Missouri Is the First State to Allow People to Attend Live Events Again

Mike Parson, Governor of Missouri, has given the go-ahead for live events such as concerts to resume, making Missouri the first state to permit social gatherings since lockdown began.

Parson’s Show Me Strong recovery plan, slated to come into effect on Monday May 4, will enable stores and restaurants to reopen and start serving customers again, provided they continue to follow appropriate social distancing to prevent the spread of COVID-19. The plan also includes scope for live performances to begin again, with large-scale gatherings in theaters and stadiums no longer forbidden.

While venues will not face the same official cap on the number of people allowed to attend a concert as retail spaces, event organizers will be required to uphold the 6-feet minimum distance between attendees. “There are currently no limitations on social gatherings as long as necessary precautions are taken and six feet of distance can be maintained between individuals and/or families,” the plan reads. “Seating shall be spaced out according to social distancing requirements.”


Subscribe to Men’s Health


At present, these loosened restrictions only apply to venues in smaller cities and towns; lockdown orders are still in effect in St. Louis, Springfield, and Kansas City. “We will continue to be guided by data, not dates,” tweeted St. Louis Mayor Lyda Krewson on Friday.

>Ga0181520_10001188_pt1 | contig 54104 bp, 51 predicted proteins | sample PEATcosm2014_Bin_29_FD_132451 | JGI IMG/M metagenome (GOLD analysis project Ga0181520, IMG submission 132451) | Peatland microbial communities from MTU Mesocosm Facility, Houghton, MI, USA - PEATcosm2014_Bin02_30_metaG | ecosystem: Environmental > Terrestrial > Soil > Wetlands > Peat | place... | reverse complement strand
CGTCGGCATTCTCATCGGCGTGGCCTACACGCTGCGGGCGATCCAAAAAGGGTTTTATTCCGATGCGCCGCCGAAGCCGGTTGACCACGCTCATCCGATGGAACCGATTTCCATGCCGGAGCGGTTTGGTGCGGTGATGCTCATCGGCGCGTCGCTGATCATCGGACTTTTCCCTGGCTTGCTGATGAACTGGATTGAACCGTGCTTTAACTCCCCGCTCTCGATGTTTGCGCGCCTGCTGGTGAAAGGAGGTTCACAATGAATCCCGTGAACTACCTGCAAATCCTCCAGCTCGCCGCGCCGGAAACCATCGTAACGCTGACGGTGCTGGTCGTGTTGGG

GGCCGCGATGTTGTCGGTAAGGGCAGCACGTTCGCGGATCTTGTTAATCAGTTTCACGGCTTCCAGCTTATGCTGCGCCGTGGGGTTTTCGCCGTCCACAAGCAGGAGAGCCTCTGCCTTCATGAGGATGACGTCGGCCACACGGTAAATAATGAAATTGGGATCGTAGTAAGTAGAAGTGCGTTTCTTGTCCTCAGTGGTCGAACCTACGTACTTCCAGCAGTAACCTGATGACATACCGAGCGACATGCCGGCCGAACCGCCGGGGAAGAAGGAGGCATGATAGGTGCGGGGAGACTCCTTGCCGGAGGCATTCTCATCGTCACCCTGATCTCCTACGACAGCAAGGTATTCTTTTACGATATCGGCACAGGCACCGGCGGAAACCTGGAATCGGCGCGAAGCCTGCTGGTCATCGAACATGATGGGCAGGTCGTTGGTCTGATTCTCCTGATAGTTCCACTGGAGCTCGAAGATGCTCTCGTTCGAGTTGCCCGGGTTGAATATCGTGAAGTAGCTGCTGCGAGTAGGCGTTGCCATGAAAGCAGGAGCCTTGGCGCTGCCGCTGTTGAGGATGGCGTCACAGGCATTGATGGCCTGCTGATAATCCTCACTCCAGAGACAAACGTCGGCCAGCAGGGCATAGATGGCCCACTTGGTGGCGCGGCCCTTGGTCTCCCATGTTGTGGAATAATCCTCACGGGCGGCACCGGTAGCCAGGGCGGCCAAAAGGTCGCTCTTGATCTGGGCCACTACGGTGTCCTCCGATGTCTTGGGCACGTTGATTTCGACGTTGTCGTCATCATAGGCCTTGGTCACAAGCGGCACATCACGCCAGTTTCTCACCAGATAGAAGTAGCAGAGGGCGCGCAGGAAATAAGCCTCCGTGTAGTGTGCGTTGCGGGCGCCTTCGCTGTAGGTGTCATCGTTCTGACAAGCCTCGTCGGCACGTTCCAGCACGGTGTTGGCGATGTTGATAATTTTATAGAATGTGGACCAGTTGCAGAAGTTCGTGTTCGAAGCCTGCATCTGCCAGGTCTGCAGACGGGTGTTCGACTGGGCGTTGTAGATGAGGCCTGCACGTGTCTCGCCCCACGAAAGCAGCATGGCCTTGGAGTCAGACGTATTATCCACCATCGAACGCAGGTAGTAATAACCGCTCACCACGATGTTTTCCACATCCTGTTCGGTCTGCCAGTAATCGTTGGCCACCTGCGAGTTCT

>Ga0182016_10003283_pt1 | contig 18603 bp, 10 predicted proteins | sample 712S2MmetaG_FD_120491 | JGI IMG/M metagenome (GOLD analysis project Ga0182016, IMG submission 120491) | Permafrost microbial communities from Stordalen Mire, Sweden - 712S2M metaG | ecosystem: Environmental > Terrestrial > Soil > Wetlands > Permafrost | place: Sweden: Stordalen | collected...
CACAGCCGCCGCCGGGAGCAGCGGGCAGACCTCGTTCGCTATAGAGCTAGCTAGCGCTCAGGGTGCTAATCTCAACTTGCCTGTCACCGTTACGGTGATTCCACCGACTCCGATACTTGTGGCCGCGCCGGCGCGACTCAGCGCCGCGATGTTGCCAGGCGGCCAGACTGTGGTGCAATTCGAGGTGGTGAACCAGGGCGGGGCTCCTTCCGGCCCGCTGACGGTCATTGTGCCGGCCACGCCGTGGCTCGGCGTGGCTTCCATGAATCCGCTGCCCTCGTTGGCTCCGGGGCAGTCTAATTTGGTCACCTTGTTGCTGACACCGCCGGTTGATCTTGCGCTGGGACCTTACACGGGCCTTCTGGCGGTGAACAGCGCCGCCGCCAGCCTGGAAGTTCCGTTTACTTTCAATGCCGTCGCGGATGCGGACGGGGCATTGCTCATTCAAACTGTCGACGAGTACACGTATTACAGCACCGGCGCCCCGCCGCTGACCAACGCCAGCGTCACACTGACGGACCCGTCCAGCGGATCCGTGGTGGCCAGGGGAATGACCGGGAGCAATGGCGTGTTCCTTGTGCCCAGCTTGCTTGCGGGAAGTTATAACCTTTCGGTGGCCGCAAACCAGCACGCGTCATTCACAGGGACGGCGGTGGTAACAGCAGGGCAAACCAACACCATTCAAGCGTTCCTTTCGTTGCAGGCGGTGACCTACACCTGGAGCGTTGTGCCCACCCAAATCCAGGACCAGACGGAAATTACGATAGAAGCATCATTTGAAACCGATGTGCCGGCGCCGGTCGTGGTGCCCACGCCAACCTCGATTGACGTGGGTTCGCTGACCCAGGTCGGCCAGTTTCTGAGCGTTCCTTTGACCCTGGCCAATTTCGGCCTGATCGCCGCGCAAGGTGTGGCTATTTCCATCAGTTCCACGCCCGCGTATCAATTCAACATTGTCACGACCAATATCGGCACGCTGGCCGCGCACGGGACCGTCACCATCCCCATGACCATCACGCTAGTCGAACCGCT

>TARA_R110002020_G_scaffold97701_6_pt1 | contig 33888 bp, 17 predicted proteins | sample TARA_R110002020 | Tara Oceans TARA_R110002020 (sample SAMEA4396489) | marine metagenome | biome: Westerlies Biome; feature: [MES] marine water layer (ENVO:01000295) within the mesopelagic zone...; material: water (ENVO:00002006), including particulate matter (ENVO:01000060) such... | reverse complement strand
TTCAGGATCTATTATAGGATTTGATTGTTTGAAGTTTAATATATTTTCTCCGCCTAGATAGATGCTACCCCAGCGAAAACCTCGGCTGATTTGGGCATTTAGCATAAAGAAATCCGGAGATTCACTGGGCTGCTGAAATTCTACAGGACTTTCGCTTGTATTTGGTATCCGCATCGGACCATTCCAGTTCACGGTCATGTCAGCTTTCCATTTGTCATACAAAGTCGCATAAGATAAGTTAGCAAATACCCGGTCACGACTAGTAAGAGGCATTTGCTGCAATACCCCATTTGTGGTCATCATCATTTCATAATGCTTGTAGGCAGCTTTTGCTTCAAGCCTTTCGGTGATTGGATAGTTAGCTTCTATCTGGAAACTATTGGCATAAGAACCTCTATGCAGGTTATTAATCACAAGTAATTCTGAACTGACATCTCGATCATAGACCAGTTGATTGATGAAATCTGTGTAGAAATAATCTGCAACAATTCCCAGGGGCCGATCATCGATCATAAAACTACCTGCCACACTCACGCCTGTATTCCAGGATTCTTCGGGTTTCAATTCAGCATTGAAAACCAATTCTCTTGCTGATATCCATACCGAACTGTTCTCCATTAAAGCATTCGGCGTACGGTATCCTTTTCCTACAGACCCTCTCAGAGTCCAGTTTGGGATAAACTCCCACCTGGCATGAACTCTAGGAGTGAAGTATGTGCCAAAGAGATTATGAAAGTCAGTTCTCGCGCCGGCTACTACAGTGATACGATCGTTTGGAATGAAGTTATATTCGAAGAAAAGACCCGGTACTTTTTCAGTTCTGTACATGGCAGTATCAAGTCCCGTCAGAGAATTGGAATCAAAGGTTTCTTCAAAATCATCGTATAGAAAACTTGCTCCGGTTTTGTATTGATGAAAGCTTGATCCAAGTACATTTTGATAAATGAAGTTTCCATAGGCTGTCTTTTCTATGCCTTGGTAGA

However, venues based in smaller locations are still exercising caution. “We are currently assessing the details of the announcement and the latest information from health experts,” said a spokesperson for FPC Live, which runs The Blue Note in Columbia. “We hope to chart a path to reopening as soon as possible but have not determined the timing of that just yet.”

And even if event spaces do begin to reopen, enforcing social distancing might not be at the top of their list of problems: according to a recent Reuters poll, only about 40 percent of Americans say they would feel comfortable going to a concert, sporting event or theme park before a vaccine has been developed.

Some scientific commentators, like Zeke Emanuel, Director of the Healthcare Transformation Institute at the University of Pennsylvania, believes that rescheduling events for later in the year might be overly optimistic, and that a more realistic view would be to start making plans for 2021.

“Restarting the economy has to be done in stages, and it does have to start with more physical distancing at a work site that allows people who are at lower risk to come back,” he says. “Certain kinds of construction, or manufacturing or offices, in which you can maintain six-foot distances are more reasonable to start sooner. Larger gatherings—conferences, concerts, sporting events—when people say they’re going to reschedule this conference or graduation event for October 2020, I have no idea how they think that’s a plausible possibility. I think those things will be the last to return. Realistically we’re talking fall 2021 at the earliest.”

Source: Read Full Article